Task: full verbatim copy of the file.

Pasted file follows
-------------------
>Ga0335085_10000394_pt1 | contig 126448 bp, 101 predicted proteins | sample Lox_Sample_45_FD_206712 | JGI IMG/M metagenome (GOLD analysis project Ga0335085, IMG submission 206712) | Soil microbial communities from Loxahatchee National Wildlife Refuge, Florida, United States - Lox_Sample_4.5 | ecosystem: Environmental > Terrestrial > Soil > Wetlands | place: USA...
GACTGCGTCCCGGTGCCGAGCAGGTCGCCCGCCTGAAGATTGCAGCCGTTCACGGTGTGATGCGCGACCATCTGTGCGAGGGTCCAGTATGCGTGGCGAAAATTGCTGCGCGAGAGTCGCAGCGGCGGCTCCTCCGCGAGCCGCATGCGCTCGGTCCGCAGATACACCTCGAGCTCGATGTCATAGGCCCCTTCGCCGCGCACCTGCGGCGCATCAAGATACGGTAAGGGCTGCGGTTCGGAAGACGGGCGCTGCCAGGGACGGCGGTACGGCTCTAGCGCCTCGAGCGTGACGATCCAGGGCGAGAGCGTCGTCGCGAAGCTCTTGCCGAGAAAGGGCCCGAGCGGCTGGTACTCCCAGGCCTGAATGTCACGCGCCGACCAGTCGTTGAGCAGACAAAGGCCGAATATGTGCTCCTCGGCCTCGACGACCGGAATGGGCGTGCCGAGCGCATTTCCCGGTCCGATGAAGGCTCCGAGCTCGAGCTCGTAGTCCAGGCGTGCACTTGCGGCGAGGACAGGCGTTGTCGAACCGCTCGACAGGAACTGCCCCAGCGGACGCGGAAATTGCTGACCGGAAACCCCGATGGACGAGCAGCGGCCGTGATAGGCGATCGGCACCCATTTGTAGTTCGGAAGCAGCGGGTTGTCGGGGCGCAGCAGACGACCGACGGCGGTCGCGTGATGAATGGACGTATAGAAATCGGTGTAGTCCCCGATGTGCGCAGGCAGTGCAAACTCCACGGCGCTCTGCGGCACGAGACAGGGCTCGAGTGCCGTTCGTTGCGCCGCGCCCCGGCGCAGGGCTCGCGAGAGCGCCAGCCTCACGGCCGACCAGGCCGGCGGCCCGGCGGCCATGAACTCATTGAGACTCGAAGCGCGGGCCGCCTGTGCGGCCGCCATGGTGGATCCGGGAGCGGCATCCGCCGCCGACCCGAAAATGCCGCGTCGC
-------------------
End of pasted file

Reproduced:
>Ga0335085_10000394_pt1 | contig 126448 bp, 101 predicted proteins | sample Lox_Sample_45_FD_206712 | JGI IMG/M metagenome (GOLD analysis project Ga0335085, IMG submission 206712) | Soil microbial communities from Loxahatchee National Wildlife Refuge, Florida, United States - Lox_Sample_4.5 | ecosystem: Environmental > Terrestrial > Soil > Wetlands | place: USA...
GACTGCGTCCCGGTGCCGAGCAGGTCGCCCGCCTGAAGATTGCAGCCGTTCACGGTGTGATGCGCGACCATCTGTGCGAGGGTCCAGTATGCGTGGCGAAAATTGCTGCGCGAGAGTCGCAGCGGCGGCTCCTCCGCGAGCCGCATGCGCTCGGTCCGCAGATACACCTCGAGCTCGATGTCATAGGCCCCTTCGCCGCGCACCTGCGGCGCATCAAGATACGGTAAGGGCTGCGGTTCGGAAGACGGGCGCTGCCAGGGACGGCGGTACGGCTCTAGCGCCTCGAGCGTGACGATCCAGGGCGAGAGCGTCGTCGCGAAGCTCTTGCCGAGAAAGGGCCCGAGCGGCTGGTACTCCCAGGCCTGAATGTCACGCGCCGACCAGTCGTTGAGCAGACAAAGGCCGAATATGTGCTCCTCGGCCTCGACGACCGGAATGGGCGTGCCGAGCGCATTTCCCGGTCCGATGAAGGCTCCGAGCTCGAGCTCGTAGTCCAGGCGTGCACTTGCGGCGAGGACAGGCGTTGTCGAACCGCTCGACAGGAACTGCCCCAGCGGACGCGGAAATTGCTGACCGGAAACCCCGATGGACGAGCAGCGGCCGTGATAGGCGATCGGCACCCATTTGTAGTTCGGAAGCAGCGGGTTGTCGGGGCGCAGCAGACGACCGACGGCGGTCGCGTGATGAATGGACGTATAGAAATCGGTGTAGTCCCCGATGTGCGCAGGCAGTGCAAACTCCACGGCGCTCTGCGGCACGAGACAGGGCTCGAGTGCCGTTCGTTGCGCCGCGCCCCGGCGCAGGGCTCGCGAGAGCGCCAGCCTCACGGCCGACCAGGCCGGCGGCCCGGCGGCCATGAACTCATTGAGACTCGAAGCGCGGGCCGCCTGTGCGGCCGCCATGGTGGATCCGGGAGCGGCATCCGCCGCCGACCCGAAAATGCCGCGTCGC